The problem with reviewing a series is that the longer into the series, the harder it is to discuss the book without giving away important plot points from earlier books that are essential to the describing the story for the later books.
I am going to still be vague here, but I may give up on that by the next book. My short version review is that I have very much enjoyed this series so far and I stayed up until 2 AM earlier this week to finish up The White Thread.
KB Hoyle continues to play with young adult fantasy conventions and leave a ton of references to other books for the readers that are probably a bit older and more widely read. The White Thread is ultimately a quest book like most fantasy stories. But in that quest there is a clear reference to the third Narnia book as well as the Odyssey and other quests. As some point I want to ask the author if she is dropping in these references intentionally to lead the reader somewhere or if she is writing the story and some of the reference sneak in initially and she just goes with it. I would guess that these are pretty intentional. But I have read plenty of interviews with authors that have suggested that many of the references that others read into their books were not put there by them. (In response to this review, KB Hoyle and I had a good conversation about references and allusions in writing. I am adding a paragraph at the end of the review because of that conversation.)
At the end of The Oracle, Darcy was forced to pay a price for the answer to her question, that price was significant. She spent the whole year at home trying to figure out how she might solve the problem. But there are two other problems that develop at home. First at the end of the Oracle, the boy at camp that knows about the magical world, but is not with The Six because he appears to be a supporter of the evil ruler disappears. Darcy gains a new level of empathy for him because she observes his father beating him.
And the other thread that is significantly part of this book is a potential romance between Perry and Darcy. Yes, the prophecy says that Darcy and Prince Tellius will get married, but there is at least a chance that that assumption is is a wrong reading of the prophecy. While at home, Perry and Darcy communicate and that communication develops into a budding romance.
The problem is that Sam, Darcy’s best friend, has had a crush on Perry for years. And because Darcy knows about that crush, she does not talk about Perry to Sam. So that lack of communication compounds the problems surrounding the romance between Darcy and Perry creating a separation between Sam and Darcy because of the hiddenness of Darcy and Perry’s relationship. But also, Darcy does like Tellius, at least as a friend, and maybe more.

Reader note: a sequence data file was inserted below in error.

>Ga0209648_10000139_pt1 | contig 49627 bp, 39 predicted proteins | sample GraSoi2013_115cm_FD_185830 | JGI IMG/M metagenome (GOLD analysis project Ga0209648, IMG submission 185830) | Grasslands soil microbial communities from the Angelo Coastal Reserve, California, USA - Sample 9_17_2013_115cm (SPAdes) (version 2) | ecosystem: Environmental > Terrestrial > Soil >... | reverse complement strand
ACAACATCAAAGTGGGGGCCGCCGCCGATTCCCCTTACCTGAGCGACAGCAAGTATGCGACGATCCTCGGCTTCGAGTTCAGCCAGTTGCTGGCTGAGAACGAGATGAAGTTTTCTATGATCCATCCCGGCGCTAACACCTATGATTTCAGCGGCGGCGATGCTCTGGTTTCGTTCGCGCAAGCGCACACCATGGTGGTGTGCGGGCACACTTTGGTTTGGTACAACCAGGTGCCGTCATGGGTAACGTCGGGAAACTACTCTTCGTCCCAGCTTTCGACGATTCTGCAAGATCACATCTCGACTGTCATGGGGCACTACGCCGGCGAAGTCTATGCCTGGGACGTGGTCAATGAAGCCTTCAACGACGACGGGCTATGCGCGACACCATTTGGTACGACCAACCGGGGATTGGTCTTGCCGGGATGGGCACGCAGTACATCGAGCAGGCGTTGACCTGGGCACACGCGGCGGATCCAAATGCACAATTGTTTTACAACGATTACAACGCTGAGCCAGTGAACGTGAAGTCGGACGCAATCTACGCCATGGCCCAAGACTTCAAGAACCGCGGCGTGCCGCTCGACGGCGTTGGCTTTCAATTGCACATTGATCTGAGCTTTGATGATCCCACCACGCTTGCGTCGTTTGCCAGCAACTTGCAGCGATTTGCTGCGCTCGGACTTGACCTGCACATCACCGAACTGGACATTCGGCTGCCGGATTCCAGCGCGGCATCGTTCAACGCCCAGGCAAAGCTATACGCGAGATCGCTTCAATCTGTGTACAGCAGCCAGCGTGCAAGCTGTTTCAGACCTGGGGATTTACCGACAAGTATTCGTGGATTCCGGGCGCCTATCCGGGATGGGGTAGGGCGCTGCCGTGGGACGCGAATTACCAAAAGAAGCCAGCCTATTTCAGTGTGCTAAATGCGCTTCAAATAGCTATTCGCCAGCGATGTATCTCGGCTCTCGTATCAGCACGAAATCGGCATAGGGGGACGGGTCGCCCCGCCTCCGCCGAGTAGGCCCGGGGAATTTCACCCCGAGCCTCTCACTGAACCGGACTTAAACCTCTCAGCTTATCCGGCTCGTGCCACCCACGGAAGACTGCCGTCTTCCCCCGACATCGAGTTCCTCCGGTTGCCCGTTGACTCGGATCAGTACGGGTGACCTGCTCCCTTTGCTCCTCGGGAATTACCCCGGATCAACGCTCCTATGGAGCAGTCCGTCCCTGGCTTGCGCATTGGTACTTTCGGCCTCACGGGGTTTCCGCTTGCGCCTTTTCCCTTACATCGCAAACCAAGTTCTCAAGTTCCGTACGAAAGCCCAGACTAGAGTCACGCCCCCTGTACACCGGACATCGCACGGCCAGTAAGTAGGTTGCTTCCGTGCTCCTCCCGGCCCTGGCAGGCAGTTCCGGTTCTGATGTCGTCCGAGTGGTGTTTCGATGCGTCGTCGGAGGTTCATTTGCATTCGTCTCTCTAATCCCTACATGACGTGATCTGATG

I am not a young adult. So as much as I do enjoy reading young adult novels for a variety of reasons, the bad decision making, the lack of awareness of how short term decisions will impact long term issues, the inherent self centeredness and the assumption that others just do not understand, do wear on me a bit. This series completely reads as an honest portrayal of young adults to me. But as someone that is around the parent’s age of these teens, I want them making better decisions and being more aware of the others around them.
I followed The White Thread up immediately with Akata Witch, a contemporary young adult fantasy book set in Africa by a native African author (who now teaches in the US). It is interesting to see where these two books come together and where they diverge. I did not intentionally read them in sequence, but it was a good exercise.
Update: I read ‘How to Read Literature Like a Professor‘ (I was going to say last summer, but I just looked and it was three years ago). One of the things that wasn’t really new in the book but I hadn’t heard expressed in these words was how authors are intentionally referencing work, not just for parallel concepts, but to bring about ideas and feelings from those previous works.
I remembered How to Read Literature when I was talking to a friend about The Force Awakens. He didn’t like Force Awakens because ‘I already saw the original Star Wars movie’. But that felt to me like such a weak way of reading Force Awakens. The parallelism of the stories, is not just a retelling but shows the reader what is important by inference and shows the differences by separation.
KB Hoyle is writing YA books that are sophisticated in its story telling. It isn’t just a flat surface story, but has both subtlety and something under the surface that will help the book have a longer life and meaning. Many younger readers will not see the allusions and references to other books, but more experienced readers will. Those depths of meaning are more than ‘easter eggs’, they do something inside the reader that is aware of them, by referencing previous emotions and understanding into the current book.